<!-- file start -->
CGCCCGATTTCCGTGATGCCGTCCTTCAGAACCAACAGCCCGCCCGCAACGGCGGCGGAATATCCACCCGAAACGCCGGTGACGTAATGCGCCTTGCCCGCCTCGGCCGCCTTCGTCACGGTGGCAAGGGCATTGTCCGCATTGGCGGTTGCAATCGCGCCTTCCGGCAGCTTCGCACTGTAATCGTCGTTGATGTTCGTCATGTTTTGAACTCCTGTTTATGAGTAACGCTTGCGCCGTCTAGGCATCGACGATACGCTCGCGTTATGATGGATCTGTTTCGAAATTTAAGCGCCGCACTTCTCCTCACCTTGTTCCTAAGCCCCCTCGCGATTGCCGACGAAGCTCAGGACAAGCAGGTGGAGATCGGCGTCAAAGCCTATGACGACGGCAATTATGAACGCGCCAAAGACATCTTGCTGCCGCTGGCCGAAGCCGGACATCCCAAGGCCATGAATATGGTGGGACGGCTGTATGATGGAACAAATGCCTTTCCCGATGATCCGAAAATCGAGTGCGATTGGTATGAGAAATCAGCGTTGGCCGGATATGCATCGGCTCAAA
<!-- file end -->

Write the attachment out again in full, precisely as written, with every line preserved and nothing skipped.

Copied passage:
CGCCCGATTTCCGTGATGCCGTCCTTCAGAACCAACAGCCCGCCCGCAACGGCGGCGGAATATCCACCCGAAACGCCGGTGACGTAATGCGCCTTGCCCGCCTCGGCCGCCTTCGTCACGGTGGCAAGGGCATTGTCCGCATTGGCGGTTGCAATCGCGCCTTCCGGCAGCTTCGCACTGTAATCGTCGTTGATGTTCGTCATGTTTTGAACTCCTGTTTATGAGTAACGCTTGCGCCGTCTAGGCATCGACGATACGCTCGCGTTATGATGGATCTGTTTCGAAATTTAAGCGCCGCACTTCTCCTCACCTTGTTCCTAAGCCCCCTCGCGATTGCCGACGAAGCTCAGGACAAGCAGGTGGAGATCGGCGTCAAAGCCTATGACGACGGCAATTATGAACGCGCCAAAGACATCTTGCTGCCGCTGGCCGAAGCCGGACATCCCAAGGCCATGAATATGGTGGGACGGCTGTATGATGGAACAAATGCCTTTCCCGATGATCCGAAAATCGAGTGCGATTGGTATGAGAAATCAGCGTTGGCCGGATATGCATCGGCTCAAA